I am implementing a drag and drop file input in React for work, and my instinct was to build my own using the HTML5 drag & drop API stuff. I was curious and looked at our old implementation, which uses a library called react-dropzone to handle the drop zone stuff. It's 683kb unpacked? And yes, it supports many configurations of drag & drop but our app only needs 1 configuration. Why introduce a huge blackbox dependency that wraps the browser API when you could just... use the browser API...
If my component was
1) very complicated, needing to handle lots of different state
2) central to the UX of our app
then I would absolutely use this well-tested, widely-used library. It would be worth the cost in both added external dependency and file size. But the library gets 1 million downloads a week and I bet most of those are use cases where this is sheer overkill.
@darius i wonder if it's for backwards compatibility with older browsers but more likely it's just bloat
@muffinista I checked it's not -- it's really about providing toggleable features for lots of different UX edge cases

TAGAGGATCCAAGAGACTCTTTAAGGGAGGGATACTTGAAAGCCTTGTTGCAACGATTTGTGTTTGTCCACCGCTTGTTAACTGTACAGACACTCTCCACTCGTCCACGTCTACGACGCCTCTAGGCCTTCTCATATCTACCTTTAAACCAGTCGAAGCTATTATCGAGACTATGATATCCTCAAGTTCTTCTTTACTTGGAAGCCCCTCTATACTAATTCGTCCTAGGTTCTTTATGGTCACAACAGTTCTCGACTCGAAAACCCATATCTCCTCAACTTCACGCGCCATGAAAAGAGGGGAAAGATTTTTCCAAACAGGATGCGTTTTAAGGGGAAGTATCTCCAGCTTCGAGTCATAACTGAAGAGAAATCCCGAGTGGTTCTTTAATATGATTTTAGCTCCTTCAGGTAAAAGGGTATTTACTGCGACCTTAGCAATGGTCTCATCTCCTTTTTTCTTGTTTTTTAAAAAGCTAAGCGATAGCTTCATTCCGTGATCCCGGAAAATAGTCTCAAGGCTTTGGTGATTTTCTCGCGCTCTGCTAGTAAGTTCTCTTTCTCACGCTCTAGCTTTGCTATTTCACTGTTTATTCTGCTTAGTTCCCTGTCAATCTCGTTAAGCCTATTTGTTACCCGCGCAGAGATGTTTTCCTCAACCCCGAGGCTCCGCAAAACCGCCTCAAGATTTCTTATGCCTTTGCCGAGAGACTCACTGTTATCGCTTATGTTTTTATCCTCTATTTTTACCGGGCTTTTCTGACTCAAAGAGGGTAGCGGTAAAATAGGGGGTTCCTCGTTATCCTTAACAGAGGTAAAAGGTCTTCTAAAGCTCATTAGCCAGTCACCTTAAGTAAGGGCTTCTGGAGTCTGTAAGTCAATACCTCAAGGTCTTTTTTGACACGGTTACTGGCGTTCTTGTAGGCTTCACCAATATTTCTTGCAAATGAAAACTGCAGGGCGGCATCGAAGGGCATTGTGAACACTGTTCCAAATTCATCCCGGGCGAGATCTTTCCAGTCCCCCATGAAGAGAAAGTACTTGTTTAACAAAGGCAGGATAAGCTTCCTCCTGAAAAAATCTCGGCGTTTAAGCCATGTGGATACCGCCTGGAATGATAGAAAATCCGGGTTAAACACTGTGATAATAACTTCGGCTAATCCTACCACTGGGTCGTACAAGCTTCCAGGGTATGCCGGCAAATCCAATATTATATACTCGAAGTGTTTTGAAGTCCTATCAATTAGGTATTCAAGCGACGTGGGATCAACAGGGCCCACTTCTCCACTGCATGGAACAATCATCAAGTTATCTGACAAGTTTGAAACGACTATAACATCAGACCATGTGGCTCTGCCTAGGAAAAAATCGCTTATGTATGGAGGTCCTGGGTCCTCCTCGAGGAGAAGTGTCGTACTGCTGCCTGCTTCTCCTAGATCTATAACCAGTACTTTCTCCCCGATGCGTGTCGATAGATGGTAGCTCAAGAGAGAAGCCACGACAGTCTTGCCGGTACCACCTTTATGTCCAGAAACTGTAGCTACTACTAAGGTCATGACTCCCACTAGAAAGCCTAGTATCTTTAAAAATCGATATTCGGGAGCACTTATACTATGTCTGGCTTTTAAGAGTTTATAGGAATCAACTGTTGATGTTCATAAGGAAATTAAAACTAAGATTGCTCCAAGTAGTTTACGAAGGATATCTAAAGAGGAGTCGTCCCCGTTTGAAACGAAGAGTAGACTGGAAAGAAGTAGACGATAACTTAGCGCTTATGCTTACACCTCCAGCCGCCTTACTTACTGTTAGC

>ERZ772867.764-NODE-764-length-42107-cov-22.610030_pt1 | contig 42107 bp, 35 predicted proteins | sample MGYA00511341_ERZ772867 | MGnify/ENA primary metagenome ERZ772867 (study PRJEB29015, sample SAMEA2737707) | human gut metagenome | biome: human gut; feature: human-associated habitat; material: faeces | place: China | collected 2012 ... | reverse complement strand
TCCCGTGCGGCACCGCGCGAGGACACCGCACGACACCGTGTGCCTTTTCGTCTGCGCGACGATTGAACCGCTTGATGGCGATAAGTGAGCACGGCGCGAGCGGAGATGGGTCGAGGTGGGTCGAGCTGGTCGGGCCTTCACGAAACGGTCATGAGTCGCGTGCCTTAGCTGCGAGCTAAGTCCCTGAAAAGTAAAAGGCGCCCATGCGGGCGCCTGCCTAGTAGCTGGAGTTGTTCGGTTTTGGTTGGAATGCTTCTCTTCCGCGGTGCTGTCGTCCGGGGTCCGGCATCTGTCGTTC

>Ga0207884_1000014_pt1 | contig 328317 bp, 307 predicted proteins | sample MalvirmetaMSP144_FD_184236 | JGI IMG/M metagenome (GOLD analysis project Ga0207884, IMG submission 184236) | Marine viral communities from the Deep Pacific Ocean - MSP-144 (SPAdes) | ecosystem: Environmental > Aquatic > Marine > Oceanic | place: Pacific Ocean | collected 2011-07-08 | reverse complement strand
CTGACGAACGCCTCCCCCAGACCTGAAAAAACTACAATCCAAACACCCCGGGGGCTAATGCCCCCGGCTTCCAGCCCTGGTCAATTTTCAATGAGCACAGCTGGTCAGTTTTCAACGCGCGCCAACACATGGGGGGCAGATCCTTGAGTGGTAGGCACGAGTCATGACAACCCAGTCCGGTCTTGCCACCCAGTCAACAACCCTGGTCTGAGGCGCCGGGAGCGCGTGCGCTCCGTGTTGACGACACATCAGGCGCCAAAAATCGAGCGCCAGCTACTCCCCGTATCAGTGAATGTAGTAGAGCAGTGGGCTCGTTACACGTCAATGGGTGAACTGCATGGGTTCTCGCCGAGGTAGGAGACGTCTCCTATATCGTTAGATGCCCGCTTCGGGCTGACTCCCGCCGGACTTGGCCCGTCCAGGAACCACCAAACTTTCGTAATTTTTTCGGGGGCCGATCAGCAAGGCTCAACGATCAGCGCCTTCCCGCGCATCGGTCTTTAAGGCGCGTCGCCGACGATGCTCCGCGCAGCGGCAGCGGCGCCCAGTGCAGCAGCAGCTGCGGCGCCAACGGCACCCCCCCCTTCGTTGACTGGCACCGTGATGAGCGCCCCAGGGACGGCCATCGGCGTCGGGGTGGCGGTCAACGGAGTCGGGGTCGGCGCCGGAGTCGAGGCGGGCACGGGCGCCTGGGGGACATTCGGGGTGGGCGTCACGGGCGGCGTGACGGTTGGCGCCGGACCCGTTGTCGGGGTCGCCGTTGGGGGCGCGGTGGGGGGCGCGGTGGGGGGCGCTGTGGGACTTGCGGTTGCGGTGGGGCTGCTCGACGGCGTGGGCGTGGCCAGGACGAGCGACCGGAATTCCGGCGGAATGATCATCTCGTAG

@darius yeah that's a bummer. i had a similar issue lately with toast/notification libraries. they're all huge! i wrote one that's ~30 lines of css and js
@darius a lot of people i’ve worked with truly only see cost in one way: how long will it take to implement this feature
it is misery
i’m glad you’re considering this stuff! if only bc it heartens me to know all projects aren’t equally myopic
@mood haha yeah. I mean I am reimplementing old code from the ground up so the N hours of implementation time that this library saved the devs 2 years ago is turning into ~4N now. (And yeah I get that sometimes you need to ship something NOW and sometimes that means you download a thing that does the thing. But also this particular component could have been made in... idk ~3 hours?)
@darius Web standards change all the time and people still use ancient browsers that don't support them, so people build their own "standards" as libraries which try to account for all of this...which is cool in theory except these web dev libraries seem to rise and fall just as often as the standards they're trying to replace....IMO, in the end you often just trade one big, constantly shifting pile of bloat for another...
@admin right, that's the thing! I used to be a "use a library, the library will update so I don't have to" and that is just... almost never true in practice. I've come back around to "at least my own code was written by me so I can fix it"
@darius Yup! On the one hand, computing is entirely built upon layers of abstraction, "use the library" is a very core concept of software engineering. On the other hand...some libraries ultimately aren't providing much abstraction in the end, and you've gotta balance that against the additional resource consumption, the loss of control, the effort of learning the library....a lot of libraries feel to me like they're merely a fraction of a true abstraction layer and therefore not worth it
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